CARLOS AVERY (1938 - 2019)

  • "One of the smartest and nicest people I met in my career..."
    - Darryl
  • "I, and his local railroad friends will miss him very much. ..."


Carlos P. Avery  
November 7, 1938-November 15, 2019  

Physicist, intelligence analyst, local historian, and author was born in Hutchinson, Minn., and spent his childhood in Glenwood, Minn. After graduating from the University of Minnesota with a Ph.D. in physics, he moved to Rockville, Md., in 1967 to accept an analyst position with the Central Intelligence Agency. From 1975 to 1986 he was chief of the agency's Directed Energy Branch, and from 1986 to 2017 he held the position of senior analyst. Over his 50-year CIA career, he worked primarily in the areas of Soviet science, technology, strategic defense weapons, Y2K, and Iraq. Though deeply devoted to his agency work, Carlos dedicated any free time to his research of the life and railroad-station architecture of Ephraim Francis Baldwin, which culminated in his book E. Francis Baldwin, Architect: The B&O, Baltimore, and Beyond, published in 2003 by the Baltimore Architecture Foundation. He also enjoyed genealogy, running, photography, and math puzzles. He is survived by his partner of nearly 60 years, Sara Torvik, of Silver Spring, Md., as well as his children, Erica (Charlie Breunig) of Greenfield, Mass.; Carlos Matthew, of Germantown, Md.; Christopher, of Baltimore County, Md., and Andrea (Fred Decker), of Phoenix, Ariz. He is survived by one grandson, Noah, of Baltimore County, Md.; two beloved brothers, Mark (Marie), of Ormond Beach, Fla., and Steve (Barbara), of Sartell, Minn.; and several nieces and nephews and other extended family. He is survived, too, by dearest friends of more than 50 years, notably Peter and Pat Torvik of Kettering, Ohio, and Betty Brown of Minneapolis, Minn. In lieu of flowers, donations in his honor can be made to the American Association for the Advancement of Science, the B&O Historical Society, or the Baltimore Architecture Foundation. A memorial service will be held at a later date.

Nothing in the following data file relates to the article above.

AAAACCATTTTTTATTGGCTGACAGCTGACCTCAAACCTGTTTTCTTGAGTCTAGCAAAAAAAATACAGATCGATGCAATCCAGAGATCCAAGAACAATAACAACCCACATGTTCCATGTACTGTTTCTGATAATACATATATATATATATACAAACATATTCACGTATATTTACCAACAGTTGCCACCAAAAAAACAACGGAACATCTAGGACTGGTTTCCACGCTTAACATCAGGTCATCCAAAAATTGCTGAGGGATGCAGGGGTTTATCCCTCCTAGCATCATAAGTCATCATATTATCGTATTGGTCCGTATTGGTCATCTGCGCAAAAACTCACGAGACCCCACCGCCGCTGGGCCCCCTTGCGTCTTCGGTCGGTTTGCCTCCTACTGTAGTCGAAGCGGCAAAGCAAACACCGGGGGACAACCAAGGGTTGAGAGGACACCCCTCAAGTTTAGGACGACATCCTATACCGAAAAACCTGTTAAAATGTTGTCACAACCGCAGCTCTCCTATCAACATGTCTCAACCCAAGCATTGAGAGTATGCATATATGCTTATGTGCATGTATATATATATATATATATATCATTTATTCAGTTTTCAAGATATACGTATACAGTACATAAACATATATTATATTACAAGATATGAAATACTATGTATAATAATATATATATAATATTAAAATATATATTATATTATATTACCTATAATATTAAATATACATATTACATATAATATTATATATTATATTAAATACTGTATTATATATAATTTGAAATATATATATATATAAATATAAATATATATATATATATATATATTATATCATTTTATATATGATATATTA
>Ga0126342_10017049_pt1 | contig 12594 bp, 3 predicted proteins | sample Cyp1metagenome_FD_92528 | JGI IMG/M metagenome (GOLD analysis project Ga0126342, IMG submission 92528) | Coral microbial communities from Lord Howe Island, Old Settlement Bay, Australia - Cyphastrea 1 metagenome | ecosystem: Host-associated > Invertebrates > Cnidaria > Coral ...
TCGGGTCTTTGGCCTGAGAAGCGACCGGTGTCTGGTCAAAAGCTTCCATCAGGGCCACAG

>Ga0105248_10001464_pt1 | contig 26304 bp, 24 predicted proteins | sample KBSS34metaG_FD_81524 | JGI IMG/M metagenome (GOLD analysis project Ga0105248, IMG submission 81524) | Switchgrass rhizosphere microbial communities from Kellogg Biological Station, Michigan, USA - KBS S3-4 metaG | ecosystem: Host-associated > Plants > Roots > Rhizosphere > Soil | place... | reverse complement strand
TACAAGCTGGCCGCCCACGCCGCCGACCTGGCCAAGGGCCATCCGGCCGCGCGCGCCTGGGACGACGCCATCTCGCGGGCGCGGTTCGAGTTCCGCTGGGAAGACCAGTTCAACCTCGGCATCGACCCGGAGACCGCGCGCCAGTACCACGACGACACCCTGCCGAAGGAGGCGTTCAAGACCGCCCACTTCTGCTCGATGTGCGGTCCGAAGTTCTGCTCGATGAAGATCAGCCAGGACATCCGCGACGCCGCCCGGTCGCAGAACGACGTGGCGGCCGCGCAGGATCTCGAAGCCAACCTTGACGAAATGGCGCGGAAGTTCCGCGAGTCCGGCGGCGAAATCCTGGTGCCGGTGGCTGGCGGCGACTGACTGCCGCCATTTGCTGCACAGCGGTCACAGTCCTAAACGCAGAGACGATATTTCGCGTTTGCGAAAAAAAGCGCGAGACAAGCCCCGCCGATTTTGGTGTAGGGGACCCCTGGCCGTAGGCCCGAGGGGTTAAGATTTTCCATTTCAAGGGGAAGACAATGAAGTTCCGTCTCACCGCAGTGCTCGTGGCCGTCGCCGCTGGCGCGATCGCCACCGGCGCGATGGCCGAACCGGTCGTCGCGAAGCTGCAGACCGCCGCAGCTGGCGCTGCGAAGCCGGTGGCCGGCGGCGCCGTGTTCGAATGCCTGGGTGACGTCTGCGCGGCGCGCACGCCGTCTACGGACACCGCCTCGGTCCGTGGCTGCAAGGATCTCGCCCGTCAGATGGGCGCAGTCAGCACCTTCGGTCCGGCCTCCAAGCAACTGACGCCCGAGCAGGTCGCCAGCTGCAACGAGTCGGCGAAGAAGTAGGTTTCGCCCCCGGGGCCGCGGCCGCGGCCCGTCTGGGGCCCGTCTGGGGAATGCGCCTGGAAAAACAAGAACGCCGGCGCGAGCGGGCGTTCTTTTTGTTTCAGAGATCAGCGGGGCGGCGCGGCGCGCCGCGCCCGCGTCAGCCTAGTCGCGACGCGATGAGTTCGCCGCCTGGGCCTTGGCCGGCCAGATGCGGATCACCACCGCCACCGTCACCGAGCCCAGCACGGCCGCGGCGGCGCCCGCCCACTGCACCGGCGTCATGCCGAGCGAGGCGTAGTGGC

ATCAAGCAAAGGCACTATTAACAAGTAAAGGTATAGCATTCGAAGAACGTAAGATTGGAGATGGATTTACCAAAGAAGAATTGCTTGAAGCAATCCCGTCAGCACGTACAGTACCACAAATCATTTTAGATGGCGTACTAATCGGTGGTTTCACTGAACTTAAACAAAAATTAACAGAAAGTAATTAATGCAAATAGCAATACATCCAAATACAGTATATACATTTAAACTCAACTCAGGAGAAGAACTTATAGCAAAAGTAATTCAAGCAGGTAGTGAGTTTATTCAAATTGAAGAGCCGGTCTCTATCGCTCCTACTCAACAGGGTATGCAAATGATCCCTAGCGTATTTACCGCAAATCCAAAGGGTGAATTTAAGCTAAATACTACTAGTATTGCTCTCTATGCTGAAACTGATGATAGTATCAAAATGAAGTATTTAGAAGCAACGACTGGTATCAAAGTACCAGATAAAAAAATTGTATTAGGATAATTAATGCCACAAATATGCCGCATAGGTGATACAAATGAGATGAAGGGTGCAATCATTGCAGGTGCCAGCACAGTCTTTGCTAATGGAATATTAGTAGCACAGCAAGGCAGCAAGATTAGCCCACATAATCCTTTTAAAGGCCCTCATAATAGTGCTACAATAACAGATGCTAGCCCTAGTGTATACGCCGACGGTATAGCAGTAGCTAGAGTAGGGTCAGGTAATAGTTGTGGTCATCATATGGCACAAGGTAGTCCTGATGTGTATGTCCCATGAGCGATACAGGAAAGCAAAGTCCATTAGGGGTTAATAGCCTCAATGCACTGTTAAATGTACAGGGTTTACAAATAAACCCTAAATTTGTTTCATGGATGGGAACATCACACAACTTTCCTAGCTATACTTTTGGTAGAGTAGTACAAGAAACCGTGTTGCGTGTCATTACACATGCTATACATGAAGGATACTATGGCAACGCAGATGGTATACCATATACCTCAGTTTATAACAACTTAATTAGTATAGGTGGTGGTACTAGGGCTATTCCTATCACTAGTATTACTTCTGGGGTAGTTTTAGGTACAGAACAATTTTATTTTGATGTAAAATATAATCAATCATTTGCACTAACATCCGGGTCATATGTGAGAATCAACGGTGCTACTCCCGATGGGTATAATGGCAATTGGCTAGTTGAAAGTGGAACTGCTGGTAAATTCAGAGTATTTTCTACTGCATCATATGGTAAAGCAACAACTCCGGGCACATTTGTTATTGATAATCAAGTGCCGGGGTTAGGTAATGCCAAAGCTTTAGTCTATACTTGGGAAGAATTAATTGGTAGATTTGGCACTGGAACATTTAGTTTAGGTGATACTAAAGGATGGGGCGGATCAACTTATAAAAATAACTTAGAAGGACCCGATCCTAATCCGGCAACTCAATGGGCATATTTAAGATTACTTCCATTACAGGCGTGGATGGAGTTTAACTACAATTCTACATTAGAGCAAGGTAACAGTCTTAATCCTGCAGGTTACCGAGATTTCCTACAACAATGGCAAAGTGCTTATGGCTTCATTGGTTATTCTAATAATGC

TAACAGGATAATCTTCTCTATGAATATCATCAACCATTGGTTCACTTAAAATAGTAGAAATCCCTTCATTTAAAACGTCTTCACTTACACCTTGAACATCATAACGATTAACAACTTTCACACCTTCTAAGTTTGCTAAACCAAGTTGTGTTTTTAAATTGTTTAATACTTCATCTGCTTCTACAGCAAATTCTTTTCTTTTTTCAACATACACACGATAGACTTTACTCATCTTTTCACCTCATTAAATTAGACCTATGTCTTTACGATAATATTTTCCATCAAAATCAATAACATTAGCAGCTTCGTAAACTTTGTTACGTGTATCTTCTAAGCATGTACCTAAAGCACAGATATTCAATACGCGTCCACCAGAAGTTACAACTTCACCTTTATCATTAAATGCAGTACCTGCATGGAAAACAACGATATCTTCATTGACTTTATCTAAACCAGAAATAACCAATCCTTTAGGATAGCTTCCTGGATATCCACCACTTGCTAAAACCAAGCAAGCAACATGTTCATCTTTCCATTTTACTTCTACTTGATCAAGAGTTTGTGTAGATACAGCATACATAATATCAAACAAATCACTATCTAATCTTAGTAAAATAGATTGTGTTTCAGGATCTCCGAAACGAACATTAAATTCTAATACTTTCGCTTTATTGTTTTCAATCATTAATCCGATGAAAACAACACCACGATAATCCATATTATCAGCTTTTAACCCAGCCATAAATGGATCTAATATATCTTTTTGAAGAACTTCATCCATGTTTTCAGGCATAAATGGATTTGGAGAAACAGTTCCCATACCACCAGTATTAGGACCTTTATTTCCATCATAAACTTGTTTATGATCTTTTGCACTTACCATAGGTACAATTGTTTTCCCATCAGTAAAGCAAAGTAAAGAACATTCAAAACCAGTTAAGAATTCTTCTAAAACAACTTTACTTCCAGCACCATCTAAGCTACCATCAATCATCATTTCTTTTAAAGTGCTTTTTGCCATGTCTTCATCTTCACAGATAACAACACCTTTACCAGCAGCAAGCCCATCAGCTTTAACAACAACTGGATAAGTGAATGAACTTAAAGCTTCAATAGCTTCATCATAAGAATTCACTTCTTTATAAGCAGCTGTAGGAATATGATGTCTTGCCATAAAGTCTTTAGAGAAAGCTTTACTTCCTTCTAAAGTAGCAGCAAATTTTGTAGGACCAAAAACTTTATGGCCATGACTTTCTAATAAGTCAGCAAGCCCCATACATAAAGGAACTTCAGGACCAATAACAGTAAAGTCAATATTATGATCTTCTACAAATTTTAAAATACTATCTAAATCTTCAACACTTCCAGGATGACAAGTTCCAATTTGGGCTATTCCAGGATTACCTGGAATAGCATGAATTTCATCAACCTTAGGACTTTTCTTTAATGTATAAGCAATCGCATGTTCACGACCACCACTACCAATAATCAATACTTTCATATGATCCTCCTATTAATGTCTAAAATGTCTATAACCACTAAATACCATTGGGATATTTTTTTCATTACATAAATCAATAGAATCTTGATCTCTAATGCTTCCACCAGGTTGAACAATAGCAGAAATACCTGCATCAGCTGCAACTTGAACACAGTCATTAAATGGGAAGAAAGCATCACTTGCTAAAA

Published in The Washington Post on Nov. 19, 2019
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